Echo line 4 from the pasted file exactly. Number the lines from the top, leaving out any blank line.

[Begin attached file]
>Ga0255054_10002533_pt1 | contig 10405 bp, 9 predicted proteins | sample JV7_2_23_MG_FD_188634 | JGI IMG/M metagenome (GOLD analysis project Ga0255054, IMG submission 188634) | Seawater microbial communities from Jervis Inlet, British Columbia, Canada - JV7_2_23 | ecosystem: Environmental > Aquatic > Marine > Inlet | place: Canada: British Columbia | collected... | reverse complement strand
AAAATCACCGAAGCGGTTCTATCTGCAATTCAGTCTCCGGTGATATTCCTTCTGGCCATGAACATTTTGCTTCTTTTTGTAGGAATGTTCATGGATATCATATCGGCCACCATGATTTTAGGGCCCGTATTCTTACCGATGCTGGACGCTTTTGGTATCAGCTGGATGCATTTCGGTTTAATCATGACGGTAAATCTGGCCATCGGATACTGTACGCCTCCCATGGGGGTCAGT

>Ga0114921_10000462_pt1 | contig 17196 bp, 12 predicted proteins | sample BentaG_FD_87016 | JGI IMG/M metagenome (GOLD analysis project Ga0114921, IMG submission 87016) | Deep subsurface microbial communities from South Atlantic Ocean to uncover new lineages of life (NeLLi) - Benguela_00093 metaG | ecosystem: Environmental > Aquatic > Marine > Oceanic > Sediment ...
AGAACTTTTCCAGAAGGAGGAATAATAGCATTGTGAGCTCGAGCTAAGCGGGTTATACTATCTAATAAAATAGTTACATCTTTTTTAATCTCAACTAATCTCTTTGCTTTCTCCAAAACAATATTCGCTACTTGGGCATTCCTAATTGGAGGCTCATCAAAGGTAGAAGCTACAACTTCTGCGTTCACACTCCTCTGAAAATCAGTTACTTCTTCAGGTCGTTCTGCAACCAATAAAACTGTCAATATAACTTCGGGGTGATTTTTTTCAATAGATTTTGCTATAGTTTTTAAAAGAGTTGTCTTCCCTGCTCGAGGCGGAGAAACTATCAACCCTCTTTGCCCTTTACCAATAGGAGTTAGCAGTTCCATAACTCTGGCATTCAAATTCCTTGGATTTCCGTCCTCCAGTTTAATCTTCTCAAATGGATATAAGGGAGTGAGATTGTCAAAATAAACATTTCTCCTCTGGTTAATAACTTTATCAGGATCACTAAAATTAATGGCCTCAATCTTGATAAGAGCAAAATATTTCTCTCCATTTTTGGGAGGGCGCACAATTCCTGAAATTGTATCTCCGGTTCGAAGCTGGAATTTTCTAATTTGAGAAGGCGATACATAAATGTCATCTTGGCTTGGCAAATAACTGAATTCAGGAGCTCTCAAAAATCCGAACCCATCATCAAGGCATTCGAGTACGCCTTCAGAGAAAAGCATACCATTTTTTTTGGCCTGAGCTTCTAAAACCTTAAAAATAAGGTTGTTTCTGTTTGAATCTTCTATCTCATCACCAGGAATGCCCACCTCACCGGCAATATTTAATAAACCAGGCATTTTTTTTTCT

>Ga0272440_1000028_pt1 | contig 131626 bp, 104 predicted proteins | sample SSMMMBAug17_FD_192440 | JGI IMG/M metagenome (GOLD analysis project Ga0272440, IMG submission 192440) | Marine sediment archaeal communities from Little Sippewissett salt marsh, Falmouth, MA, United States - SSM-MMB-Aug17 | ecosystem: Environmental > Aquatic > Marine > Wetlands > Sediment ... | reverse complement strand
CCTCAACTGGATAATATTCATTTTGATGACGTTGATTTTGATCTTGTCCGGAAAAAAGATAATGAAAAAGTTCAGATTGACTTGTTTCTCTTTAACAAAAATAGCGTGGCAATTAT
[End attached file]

AGAACTTTTCCAGAAGGAGGAATAATAGCATTGTGAGCTCGAGCTAAGCGGGTTATACTATCTAATAAAATAGTTACATCTTTTTTAATCTCAACTAATCTCTTTGCTTTCTCCAAAACAATATTCGCTACTTGGGCATTCCTAATTGGAGGCTCATCAAAGGTAGAAGCTACAACTTCTGCGTTCACACTCCTCTGAAAATCAGTTACTTCTTCAGGTCGTTCTGCAACCAATAAAACTGTCAATATAACTTCGGGGTGATTTTTTTCAATAGATTTTGCTATAGTTTTTAAAAGAGTTGTCTTCCCTGCTCGAGGCGGAGAAACTATCAACCCTCTTTGCCCTTTACCAATAGGAGTTAGCAGTTCCATAACTCTGGCATTCAAATTCCTTGGATTTCCGTCCTCCAGTTTAATCTTCTCAAATGGATATAAGGGAGTGAGATTGTCAAAATAAACATTTCTCCTCTGGTTAATAACTTTATCAGGATCACTAAAATTAATGGCCTCAATCTTGATAAGAGCAAAATATTTCTCTCCATTTTTGGGAGGGCGCACAATTCCTGAAATTGTATCTCCGGTTCGAAGCTGGAATTTTCTAATTTGAGAAGGCGATACATAAATGTCATCTTGGCTTGGCAAATAACTGAATTCAGGAGCTCTCAAAAATCCGAACCCATCATCAAGGCATTCGAGTACGCCTTCAGAGAAAAGCATACCATTTTTTTTGGCCTGAGCTTCTAAAACCTTAAAAATAAGGTTGTTTCTGTTTGAATCTTCTATCTCATCACCAGGAATGCCCACCTCACCGGCAATATTTAATAAACCAGGCATTTTTTTTTCT